Covering the Bases: Game 76
FIRST: Well, that escalated quickly.
Indians sinkerballer Justin Masterson was brilliant through four innings (no hits, no walks), strong through six (three hits, one run) and then a total disaster in the seventh (five runs, three hits, one hit batter, one walk) on Tuesday night. In that decisive frame, it took just six pitches for things to fall apart on Masterson, and two home runs allowed for Baltimore to claim the victory.
“We had been working well through six innings,” Masterson said. “Unfortunately, we got to the seventh.”
Let’s take a close look at the meltdown:
Adam Jones: hit in the back by an 80-mph slider
“He started off the inning with a back-up slider that obviously didn’t slide,” Indians infielder Mike Aviles said. “It slipped out of his hand and got Jonesy.”
Chris Davis: crushes an 89-mph sinker for a two-run home run to tie the game, 3-3.
“I was trying to make a nice pitch away,” Masterson said. “Maybe I was trying to make it too nasty.”
Matt Wieters: four-pitch walk
J.J. Hardy: soft lineout to short
Chris Dickerson: check-swing single down third-base line
“That was a really good pitch,” Indians manager Terry Francona said. “The guy hits the ball 60 feet and there’s nothing we can do with it.”
With Alexi Casilla batting: wild pitch, runners move to second and third base
“When he threw the breaking ball that got back to the backstop,” Francona said, “now we have to play the infield kind of halfway just because of the score of the game. You’ve got to try to be fine and he threw a breaking ball to Casilla that was over the middle of the plate.”
Casilla: batting .205 with no home runs, hits a floated slider out to right for a three-run homer
It was reminiscent of some of the games that spiraled out of control on Masterson last season, when he fell victim to big innings throughout a trying season. In 2012, Masterson actually allowed 30-percent of his runs (37 of 122) in just 3-percent of his innings (6.2 of 206.1). He had eight innings in which he surrendered four or more runs within his 34 outings a year ago.
So, what happened this time?
Part of the problem was a break down in Masterson’s slider as the game wore on. It was extremely sharp in the early innings and became increasingly hittable deeper into his outing. The following is a glance at Masterson’s results with his slider on Tuesday, according to the PitchFX data.
Innings 1-3: 8 sliders, 6 strikes, 4 swing-and-miss, 1 contact, 0-for-1 on sliders in play
Innings 4-5: 10 sliders, 7 strikes, 1 swing-and-miss, 4 contact, 0-for-1 on sliders in play
Innings 6-7: 13 sliders, 8 strikes, 0 swing-and-miss, 5 contact, 2-for-2 on sliders in play
Masterson made no excuses.
“There was no focus lost,” he said. “The focus was there. I just didn’t execute. Sometimes you can be as focused as you want, but you don’t always necessarily execute the pitch.”
Kipnis finished 2-for-2 with a pair of walks and a two-run home run in the fifth that gave Cleveland a 3-1 lead. With how Masterson was pitching early on, that cushion seemed sufficient. That obviously changed in a hurry.
Still, Kipnis’ part in Tuesday’s game, as has been the case for the bulk of this month, was worthy of recognition. In the fifth, Kipnis lifted a 3-1 pitch from Orioles starter Chris Tillman to deep left-center, where the ball carried just over the wall for his 10th homer of the year.
Kipnis has had that opposite-field power working for the past six weeks.
“He backspins the ball to left field,” Francona said. “I think he’s a lot stronger than people give him credit for. When he stays on the ball down and away it just makes him that much more dangerous.”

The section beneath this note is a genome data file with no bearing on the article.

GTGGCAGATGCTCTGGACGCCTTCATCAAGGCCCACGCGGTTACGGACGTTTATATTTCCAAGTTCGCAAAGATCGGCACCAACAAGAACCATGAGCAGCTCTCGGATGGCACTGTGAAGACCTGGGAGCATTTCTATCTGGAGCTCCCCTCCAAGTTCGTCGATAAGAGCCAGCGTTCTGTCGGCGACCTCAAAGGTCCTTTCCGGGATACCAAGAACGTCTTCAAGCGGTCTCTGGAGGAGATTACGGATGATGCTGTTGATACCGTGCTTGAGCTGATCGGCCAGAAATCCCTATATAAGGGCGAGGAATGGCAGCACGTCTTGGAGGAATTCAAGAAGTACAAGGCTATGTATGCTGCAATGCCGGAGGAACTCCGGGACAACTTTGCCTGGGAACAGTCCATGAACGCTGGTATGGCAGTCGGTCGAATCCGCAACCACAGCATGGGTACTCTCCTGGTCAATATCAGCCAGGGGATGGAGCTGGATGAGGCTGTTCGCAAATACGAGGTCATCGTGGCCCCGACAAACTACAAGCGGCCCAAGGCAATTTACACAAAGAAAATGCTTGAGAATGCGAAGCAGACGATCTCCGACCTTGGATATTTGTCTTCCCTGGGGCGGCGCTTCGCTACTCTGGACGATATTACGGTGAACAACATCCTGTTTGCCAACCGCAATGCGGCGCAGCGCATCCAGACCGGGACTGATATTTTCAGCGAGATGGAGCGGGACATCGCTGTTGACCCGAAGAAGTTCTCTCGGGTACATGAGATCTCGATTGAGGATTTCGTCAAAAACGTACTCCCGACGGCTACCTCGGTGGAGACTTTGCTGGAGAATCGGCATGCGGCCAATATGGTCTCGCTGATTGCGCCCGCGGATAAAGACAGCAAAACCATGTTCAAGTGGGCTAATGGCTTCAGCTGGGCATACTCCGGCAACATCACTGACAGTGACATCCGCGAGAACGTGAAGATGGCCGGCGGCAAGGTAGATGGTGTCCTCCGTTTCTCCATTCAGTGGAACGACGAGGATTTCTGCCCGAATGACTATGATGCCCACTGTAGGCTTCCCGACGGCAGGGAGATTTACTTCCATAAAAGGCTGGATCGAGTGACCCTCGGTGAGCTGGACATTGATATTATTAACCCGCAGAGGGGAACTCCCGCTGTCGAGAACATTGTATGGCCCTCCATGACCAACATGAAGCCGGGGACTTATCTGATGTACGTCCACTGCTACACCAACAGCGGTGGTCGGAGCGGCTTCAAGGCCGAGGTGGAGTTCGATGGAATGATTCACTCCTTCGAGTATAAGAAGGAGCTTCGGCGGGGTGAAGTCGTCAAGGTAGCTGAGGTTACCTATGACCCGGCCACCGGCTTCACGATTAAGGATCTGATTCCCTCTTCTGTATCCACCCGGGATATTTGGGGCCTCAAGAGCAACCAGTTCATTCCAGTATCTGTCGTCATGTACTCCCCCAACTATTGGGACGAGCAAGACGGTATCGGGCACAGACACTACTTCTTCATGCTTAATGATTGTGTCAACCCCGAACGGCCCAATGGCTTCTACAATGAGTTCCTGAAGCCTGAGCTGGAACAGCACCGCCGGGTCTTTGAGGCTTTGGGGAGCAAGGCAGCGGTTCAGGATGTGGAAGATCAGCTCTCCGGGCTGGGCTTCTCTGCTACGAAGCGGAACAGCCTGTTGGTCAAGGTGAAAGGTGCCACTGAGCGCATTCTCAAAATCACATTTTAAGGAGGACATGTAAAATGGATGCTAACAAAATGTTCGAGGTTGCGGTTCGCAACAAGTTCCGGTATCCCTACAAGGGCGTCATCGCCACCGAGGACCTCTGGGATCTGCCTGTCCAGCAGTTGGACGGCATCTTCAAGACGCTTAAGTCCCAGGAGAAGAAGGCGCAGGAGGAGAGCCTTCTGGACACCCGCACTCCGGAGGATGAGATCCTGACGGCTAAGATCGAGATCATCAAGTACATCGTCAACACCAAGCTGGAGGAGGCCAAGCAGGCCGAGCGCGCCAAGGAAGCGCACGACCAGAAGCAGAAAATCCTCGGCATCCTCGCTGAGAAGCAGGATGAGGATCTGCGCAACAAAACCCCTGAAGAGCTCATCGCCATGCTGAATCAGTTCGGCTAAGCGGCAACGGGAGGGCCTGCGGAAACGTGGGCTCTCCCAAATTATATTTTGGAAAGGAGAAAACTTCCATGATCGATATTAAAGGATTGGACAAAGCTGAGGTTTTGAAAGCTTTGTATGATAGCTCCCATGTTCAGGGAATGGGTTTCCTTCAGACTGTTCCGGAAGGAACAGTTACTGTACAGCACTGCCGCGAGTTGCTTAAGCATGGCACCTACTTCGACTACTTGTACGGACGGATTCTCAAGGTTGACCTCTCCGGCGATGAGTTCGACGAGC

Here’s where the Kip-o-meter stands right now:
- Has reached base via hit, walk or hit-by-pitch in 27 straight games
- Has hit .479 (23-for-48) in past 14 games
- Has hit .408 (31-for-76) in the month of June
- Has hit .328 (60-for-183) in 49 games since May 1
- Had first 2-hit, 2-walk, 2-RBI game of his career on Tuesday
- Season slash line: .288/.368/.502
- Season stats: 10 HR, 19 2B, 3 3B, 43 RBI, 33 BB, 37 R, 74 H, 17 SB, 67 games
THIRD: The wild pitch in the seventh inning gave the Indians’ pitching staff a Major League-leading 45 wild pitches on the season. Now, it’s called a wild pitch for a reason, and the person throwing the ball certainly has a great deal of responsibility for the errant offerings in question. That said, the catcher also plays a role in this and catcher Carlos Santana currently leads the Majors with 32 wild pitches with him behind the plate. As evidence for the catcher’s role, look no further than the team with the fewest wild pitches: St. Louis Cardinals. Yadier Molina is arguably the best defensive catcher in the game, and his ability to block pitches saves his pitching staff some WP’s in the box score. This is an area definitely in need of cleaning up for the Tribe.
HOME: Masterson’s collapse was the main culprit behind Tuesday’s loss, but the offense certainly had its chances to come through more than it did.
The Indians had bases loaded with one out in the first inning and only plated one run on a sac fly. In the second, the Indians had the first two runners aboard, but Tillman retired three straight to escape unharmed. Kipnis drew a leadoff walk in the third, and hung out on first base for the rest of the frame. Later, in the ninth inning, Cleveland put the first two runners on before Lonnie Chisenhall hit into a double play. The Indians then had runners on the corners with two outs, but Michael Bourn swung through strike three to end the game
The Indians have hit .136 (3-for-22) with RISP in the past three games and .227 (10-for-44) with RISP in the past five games.
“I thought we did a pretty good job of not leaving the strike zone, making [Tillman] work,” Francona said. “He’s got pretty good stuff and we squared up a couple balls, but we couldn’t break through and spread it out.”
Indians (39-37) at Orioles (43-35)
at 7:05 p.m. ET on Wednesday at Camden Yards